While quantitative easing boosts the value of pension assets, it lowers investment returns and increases estimates of future liabilities. Because typical defined-benefit plans are only 70% funded and face liabilities several years longer than their assets, that leads to wider deficits...But many trustees say the best response would be for the BOE to stop buying long-dated gilts and buy bank bonds instead. Not only would this ease bank funding difficulties, and thereby improve the supply of business loans, it would allow gilt yields to rise.
With interest rates at historic lows, pension funds are in a tough spot. If interest rates rise, they will suffer capital losses and actually be in a tougher spot. I'd say this is good reason to avoid bonds that are attached to entities with large, unfunded pensions (eg, states, munis).
When the government tries to improve prices, it creates winners and losers.
You cannot claim they are hurt by both falling AND rising rates unless AFTER the fall they bought a ton more bonds.
The ultimate losers will be taxpayers. It's hard to imagine a scenario where a state or muni government actually stops putting public employee pension checks in the mail.
Special assessments and taxes will be levied...maybe the state bails out the muni and/or the feds bail out insolvent states. But the gap will be plugged by additional tax revenue one way or the other.
I haven't heard many stories of property taxes declining with real estate values either.
States don't need to stop putting pension checks in the mail, they just need to mark down the amount every year in a subtle enough way that it reduces their liabilities without enough pensioners noticing in time.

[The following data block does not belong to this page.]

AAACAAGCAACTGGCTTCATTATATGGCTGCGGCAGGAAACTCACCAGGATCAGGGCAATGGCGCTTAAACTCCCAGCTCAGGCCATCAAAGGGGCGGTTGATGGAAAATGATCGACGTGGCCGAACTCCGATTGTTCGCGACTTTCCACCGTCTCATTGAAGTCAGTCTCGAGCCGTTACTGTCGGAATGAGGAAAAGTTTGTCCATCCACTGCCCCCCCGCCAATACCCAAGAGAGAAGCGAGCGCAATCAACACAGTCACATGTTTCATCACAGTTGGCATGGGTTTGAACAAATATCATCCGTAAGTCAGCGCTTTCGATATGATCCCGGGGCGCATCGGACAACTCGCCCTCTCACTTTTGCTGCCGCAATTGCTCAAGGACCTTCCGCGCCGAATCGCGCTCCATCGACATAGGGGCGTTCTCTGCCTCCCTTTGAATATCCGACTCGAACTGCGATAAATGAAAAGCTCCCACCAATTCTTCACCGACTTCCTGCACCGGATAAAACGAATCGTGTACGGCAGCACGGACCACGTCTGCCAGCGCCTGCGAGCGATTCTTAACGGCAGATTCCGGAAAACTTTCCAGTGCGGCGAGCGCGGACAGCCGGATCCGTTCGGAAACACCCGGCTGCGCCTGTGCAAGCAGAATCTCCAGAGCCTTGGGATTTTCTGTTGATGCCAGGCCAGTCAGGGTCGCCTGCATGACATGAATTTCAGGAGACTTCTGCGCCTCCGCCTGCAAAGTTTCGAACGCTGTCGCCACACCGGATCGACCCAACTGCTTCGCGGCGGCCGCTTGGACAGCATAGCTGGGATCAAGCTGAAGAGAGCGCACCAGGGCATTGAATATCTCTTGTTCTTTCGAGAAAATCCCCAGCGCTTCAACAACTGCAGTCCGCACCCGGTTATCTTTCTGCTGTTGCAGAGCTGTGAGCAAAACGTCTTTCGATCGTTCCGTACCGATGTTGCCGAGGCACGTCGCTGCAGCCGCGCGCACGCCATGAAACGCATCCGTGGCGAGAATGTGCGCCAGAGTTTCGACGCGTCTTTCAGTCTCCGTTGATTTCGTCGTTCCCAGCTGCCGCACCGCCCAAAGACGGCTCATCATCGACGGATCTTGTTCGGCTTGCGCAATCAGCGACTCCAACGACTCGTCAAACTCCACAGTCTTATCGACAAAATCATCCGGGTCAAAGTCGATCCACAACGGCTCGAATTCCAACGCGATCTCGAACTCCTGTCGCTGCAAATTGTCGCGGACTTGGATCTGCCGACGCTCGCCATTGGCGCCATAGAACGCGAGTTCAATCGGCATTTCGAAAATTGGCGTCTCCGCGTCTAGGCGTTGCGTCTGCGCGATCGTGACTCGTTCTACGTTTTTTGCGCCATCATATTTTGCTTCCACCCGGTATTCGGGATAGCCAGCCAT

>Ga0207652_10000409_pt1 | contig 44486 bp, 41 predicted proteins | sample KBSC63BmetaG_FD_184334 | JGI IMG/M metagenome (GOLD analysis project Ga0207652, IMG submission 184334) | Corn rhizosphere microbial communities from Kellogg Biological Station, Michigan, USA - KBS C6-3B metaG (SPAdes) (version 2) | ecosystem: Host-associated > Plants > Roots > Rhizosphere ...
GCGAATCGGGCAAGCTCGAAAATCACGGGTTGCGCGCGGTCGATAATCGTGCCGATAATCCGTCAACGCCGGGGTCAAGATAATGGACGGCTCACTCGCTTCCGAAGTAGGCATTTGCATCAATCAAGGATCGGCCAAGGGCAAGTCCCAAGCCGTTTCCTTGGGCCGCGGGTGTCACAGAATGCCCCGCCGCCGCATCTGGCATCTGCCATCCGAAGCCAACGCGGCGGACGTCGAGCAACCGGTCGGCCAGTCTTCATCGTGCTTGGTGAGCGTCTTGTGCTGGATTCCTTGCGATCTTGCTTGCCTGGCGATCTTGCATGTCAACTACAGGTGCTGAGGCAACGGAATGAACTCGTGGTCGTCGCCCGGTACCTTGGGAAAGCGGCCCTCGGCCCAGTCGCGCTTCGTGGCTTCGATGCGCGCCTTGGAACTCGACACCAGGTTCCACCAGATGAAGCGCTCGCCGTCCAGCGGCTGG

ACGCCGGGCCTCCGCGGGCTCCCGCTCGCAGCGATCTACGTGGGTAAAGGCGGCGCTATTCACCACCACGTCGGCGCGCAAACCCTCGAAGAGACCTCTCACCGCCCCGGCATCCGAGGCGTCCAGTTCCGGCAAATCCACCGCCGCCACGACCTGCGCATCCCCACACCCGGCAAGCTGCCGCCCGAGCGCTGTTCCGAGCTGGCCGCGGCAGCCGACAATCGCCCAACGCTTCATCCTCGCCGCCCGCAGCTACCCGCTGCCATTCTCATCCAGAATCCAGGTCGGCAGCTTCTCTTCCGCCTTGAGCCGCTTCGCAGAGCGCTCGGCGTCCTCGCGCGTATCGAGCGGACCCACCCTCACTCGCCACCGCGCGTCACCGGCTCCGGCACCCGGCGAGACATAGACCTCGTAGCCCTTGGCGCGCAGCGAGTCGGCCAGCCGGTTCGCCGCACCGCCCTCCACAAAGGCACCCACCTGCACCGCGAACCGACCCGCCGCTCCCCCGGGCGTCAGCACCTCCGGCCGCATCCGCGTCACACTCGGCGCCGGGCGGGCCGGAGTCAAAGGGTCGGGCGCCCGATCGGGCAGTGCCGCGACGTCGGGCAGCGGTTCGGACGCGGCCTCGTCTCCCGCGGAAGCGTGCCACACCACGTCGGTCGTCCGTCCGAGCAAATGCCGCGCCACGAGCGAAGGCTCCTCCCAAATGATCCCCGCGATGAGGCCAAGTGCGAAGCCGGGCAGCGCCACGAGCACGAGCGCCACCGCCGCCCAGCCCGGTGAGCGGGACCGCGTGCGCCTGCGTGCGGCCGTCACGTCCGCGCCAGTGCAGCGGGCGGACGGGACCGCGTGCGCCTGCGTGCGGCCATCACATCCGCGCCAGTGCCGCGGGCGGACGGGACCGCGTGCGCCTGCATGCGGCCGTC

And even if pensioners noticed, remind me when a government was last toppled by rioting 75 year olds?
They won't riot and they won't topple any government. But they will vote to open your wallet.
Why should I (or any working person) stay in a pensioner-dominated state or country?
Younger people are more mobile than the elderly, so I don't think the latter can win. It's always hard for the weak to get a good deal.
Also, re the government "creating" winner and losers, I think it's implying that it wouldn't if it did nothing. Is that true? It seems to me that the government controls (to some extent) the balance between winner and losers. This is also true if it doesn't "touch the dial" and keeps the status quo. Change as such is morally neutral, unless you manage to uninvent the entire apparatus somehow.
The elderly are anything but "weak." They're disproportionately likely to turn up on Election Day, so politicians propitiate them at every turn.
I agree the fall in yields has helped pensions, but interestingly, they've already spent that seed-corn....tick, tick, tick
Let me see... we have more baby boomers retiring, a smaller (and less enthusiastic) workforce, rising energy prices, and the Asian nations are gradually closing the technology gap.
I'd say the physical world is set to be tough on pensions, and the economic world is very likely to be unable to sneak around the physical.
The fall in yields has clearly hurt pensions who generally own fewer bonds than their liabilities are made of. This is not complicated.
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